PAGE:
Author Patricia Morrisroe on Gardening in Westchester County, NY

In Westchester, the world is your backyard—but Patricia Morrisroe wants to know what you plant in it.



Patricia Morrisroe is the author of Mapplethorpe: A Biography, and was, for many years, a contributing editor at New York magazine. 
Her most recent book is Wide Awake: A Memoir of Insomnia.

Central Park is my backyard—and luckily, I don’t have to tend it. I can admire the flowers in the Shakespeare Garden without worrying about watering them. I can sit under one of 25,000 trees without wondering if they’ve been sprayed to prevent disease. I can watch the seasons change without fretting over the leaves clogging my gutters, or the icicles dangling from my roof. And when I want to bring a touch of nature indoors, I can call the Korean deli and order roses in a multitude of colors.  

In Westchester, nature is more demanding. Trees fall down, and you have to remove them. Yes, the pond is lovely, but what about the pesky geese? Why do they use the lawn as their own personal Port-O-San? And then there are the eight window boxes. When we bought our weekend house in Westchester four years ago, I didn’t so much fall in love with the house as the cheerful pansies decorating it. I didn’t realize that, without the flowers, the house looks rather plain. Keeping the boxes filled and looking nice has become my obsession. My husband wonders why we can’t leave them empty; he still doesn’t understand the need for styling them according to the seasons. Autumn brings purple cabbage plants; winter a mix of greens and berries. “Do you realize how much we’ve just spent?” he says every time we visit the nursery. “And the flowers don’t even last that long.” It’s true. Sometimes the deer eat them, and sometimes they die for mysterious reasons that are probably only a mystery to me.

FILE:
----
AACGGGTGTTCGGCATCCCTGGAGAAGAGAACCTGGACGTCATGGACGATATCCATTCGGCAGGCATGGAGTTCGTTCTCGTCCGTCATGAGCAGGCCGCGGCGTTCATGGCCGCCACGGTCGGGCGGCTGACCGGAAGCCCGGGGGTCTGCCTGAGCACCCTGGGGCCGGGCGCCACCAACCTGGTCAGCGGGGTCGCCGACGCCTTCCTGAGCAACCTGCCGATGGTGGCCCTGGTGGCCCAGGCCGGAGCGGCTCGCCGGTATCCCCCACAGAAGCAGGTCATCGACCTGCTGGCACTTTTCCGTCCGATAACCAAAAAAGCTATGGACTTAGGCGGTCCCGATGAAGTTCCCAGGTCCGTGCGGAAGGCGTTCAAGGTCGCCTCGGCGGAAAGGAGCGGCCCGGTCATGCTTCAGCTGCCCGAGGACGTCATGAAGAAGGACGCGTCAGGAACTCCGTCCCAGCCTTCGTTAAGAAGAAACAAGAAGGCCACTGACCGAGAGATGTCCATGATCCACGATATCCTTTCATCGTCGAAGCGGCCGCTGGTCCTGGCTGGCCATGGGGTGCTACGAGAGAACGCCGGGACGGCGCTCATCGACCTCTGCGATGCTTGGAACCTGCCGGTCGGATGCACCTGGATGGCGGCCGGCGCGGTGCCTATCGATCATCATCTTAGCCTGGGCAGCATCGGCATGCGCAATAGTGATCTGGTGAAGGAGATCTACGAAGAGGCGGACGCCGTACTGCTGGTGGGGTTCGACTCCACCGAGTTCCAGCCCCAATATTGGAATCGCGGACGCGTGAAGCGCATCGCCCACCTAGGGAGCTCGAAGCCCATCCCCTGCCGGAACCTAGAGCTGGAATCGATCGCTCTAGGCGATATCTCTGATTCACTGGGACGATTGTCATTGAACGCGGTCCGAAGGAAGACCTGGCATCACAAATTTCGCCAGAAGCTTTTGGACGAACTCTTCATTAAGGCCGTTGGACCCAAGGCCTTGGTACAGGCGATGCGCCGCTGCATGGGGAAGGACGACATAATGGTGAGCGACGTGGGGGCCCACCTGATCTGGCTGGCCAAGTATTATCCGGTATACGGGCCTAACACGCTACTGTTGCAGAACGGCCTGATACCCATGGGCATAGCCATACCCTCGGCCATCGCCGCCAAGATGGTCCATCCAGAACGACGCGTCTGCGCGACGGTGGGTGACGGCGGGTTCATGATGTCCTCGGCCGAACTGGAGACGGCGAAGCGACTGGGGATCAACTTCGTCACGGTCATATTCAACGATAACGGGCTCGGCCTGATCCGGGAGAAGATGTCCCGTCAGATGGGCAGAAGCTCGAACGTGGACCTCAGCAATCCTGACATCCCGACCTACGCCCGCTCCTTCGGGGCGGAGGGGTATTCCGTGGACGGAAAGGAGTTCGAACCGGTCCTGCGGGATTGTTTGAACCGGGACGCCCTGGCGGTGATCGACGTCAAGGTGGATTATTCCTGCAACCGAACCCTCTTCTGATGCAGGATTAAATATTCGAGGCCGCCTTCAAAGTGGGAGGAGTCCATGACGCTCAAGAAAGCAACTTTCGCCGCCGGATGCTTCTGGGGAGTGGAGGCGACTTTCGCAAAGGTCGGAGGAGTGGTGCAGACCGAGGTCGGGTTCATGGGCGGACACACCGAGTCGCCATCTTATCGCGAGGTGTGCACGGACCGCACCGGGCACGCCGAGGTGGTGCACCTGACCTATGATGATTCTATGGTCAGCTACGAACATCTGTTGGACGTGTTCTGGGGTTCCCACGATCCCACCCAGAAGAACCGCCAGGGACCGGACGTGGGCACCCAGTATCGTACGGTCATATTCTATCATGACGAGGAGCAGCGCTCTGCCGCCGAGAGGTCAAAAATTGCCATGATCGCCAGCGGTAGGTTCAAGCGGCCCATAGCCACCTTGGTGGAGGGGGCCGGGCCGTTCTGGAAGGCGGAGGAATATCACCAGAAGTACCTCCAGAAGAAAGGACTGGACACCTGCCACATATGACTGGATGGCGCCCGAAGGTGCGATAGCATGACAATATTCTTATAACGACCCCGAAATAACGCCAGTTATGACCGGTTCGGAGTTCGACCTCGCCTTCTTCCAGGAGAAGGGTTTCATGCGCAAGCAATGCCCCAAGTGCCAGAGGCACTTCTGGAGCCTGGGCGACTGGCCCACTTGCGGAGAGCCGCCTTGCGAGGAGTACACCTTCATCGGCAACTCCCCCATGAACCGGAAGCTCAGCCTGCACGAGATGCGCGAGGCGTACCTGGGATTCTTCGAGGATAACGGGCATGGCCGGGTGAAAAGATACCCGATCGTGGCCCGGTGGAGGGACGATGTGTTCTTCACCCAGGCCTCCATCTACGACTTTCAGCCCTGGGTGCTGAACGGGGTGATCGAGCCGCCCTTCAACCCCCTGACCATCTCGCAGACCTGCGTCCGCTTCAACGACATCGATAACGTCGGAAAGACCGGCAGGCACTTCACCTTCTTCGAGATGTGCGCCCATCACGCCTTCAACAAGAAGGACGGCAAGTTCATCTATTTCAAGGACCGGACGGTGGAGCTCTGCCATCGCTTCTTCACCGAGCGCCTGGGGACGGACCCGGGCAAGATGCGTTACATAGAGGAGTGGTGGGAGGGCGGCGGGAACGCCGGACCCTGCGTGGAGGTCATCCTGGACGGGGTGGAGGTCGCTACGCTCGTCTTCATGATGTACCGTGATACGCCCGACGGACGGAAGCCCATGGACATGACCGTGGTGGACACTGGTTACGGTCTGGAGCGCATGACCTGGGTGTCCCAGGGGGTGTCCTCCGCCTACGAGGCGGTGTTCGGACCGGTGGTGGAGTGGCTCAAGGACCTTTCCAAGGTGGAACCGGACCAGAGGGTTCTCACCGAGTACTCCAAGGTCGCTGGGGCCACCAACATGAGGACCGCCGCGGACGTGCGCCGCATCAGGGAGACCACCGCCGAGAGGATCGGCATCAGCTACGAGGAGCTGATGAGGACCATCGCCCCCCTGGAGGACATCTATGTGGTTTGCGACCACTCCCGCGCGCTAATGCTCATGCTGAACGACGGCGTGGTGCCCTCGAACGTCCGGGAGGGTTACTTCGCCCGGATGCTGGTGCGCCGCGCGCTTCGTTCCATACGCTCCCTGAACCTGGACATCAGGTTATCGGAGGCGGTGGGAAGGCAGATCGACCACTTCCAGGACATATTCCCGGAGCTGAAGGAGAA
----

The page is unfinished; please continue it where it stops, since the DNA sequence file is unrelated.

Last year, I planted flowers by the pool, but a groundhog devoured them. I caught him in the act. He was standing on his hind legs casually nibbling. When I chased him away, he sought revenge by hiding beneath a rock that functions as a diving board, popping out when I was doing laps. To keep him out of the garden, I was told I’d have to install an additional chicken-wire fence along with the wooden one we already have. Or I could trap him. Ugh! So, for now, I’m staying focused on the window boxes. Leave the garden to the groundhog. I’ll order roses with my fat-free milk.


 

 

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